If you want to cover this coverage gap, you can enroll in a Medicare Supplement plan, also known as Medigap. Some Medigap policies pay for deductibles and other excess charges and coinsurance. Premiums vary based on what plan you select and where you live

Myth #3: You Automatically Enroll in Medicare at 65

Partly true. In most instances, the Social Security Administration automatically enrolls you in Medicare Part A when you turn 65 through.

However, you are responsible for enrolling in everything else, including Part B (medical insurance), Part D (drugs) and any additional supplemental insurance plan. 

Myth #4: Medigap Plans Are Expensive

It depends. Medicare Supplement or Medigap plans offer a wide range of benefits.

If you have a limited budget, check out Plans A or B. They don’t pay skilled nursing facility coinsurance or foreign travel. But if you don’t anticipate needing that type of benefit, either plan could be an option.

The more important thing to do is shop around for coverage that makes sense for your health today and your wallet.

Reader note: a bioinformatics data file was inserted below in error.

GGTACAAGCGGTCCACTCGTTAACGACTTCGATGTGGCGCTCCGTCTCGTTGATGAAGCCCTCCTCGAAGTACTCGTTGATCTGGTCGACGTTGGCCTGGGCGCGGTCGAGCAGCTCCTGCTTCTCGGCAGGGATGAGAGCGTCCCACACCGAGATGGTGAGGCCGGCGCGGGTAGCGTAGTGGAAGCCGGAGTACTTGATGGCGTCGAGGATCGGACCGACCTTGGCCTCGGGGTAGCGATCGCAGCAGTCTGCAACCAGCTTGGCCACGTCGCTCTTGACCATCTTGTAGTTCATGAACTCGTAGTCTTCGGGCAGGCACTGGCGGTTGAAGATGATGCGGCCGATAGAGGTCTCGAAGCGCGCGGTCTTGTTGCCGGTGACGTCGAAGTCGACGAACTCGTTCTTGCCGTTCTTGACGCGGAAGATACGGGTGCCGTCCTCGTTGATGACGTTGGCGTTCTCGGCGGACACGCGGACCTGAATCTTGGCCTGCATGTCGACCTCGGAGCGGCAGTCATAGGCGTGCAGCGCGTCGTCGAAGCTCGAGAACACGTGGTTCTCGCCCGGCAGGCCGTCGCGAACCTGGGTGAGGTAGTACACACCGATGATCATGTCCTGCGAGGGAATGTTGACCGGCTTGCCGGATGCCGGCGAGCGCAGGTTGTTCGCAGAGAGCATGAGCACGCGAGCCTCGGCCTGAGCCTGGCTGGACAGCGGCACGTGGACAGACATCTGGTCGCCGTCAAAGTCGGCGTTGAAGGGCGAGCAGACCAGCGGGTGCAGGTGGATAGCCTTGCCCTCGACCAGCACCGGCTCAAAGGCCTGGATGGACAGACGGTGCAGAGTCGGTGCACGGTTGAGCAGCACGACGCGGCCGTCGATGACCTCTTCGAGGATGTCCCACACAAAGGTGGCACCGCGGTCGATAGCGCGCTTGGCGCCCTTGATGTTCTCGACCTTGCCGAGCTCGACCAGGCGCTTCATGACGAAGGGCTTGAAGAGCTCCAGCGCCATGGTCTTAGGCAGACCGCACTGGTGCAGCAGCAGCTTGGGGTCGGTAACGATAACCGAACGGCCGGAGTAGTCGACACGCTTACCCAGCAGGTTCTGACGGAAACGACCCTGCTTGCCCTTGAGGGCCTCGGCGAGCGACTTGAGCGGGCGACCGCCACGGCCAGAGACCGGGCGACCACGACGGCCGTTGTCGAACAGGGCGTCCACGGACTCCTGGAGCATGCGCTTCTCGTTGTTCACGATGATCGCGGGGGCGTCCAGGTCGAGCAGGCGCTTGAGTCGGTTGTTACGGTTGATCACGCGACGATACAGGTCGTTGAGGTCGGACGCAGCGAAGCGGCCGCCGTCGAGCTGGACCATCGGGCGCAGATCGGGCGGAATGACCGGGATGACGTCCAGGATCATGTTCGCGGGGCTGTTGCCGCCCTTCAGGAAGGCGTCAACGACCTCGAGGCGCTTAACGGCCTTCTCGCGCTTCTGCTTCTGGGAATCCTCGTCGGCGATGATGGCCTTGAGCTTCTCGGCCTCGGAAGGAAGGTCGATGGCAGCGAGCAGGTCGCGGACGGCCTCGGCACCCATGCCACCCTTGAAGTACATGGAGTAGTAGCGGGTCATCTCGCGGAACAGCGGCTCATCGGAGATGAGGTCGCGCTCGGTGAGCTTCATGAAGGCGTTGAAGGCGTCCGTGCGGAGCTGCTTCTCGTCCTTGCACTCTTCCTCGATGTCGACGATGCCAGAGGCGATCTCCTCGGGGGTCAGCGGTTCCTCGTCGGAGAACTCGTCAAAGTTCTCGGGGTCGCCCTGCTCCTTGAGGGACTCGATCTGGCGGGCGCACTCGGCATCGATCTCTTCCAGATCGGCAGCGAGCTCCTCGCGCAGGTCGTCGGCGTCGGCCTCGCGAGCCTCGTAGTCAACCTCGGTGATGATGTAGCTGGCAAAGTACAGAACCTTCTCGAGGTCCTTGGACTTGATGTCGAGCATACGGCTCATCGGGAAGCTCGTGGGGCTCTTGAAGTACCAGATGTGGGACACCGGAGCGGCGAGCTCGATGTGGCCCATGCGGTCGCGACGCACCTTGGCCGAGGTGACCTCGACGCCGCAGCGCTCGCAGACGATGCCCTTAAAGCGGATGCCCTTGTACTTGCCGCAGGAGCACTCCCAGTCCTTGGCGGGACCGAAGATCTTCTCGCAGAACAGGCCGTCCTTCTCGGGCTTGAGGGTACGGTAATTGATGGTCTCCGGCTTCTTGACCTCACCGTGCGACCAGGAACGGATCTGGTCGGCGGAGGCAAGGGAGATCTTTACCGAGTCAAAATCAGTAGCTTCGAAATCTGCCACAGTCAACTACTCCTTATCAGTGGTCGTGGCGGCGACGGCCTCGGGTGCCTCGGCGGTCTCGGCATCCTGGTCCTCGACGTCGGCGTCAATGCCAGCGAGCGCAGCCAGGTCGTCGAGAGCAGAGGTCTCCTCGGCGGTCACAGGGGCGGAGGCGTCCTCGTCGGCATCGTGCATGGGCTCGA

Myth #5: Medicare Advantage Is Always Cheaper

True. Medicare Advantage is another option if you want a bundled healthcare services.

It includes Part A, Part B, prescription drug coverage and extras like dental and vision insurance all on one plan. Since private insurance companies offer Medicare Advantage, premium costs vary by income and region. 

Medicare Advantage can save you money. You are limited to a network of doctors and providers for your healthcare. If you travel outside of your assigned area, you have to pay out-of-network prices that may cost more. However, the cost savings could be worth sticking with a network.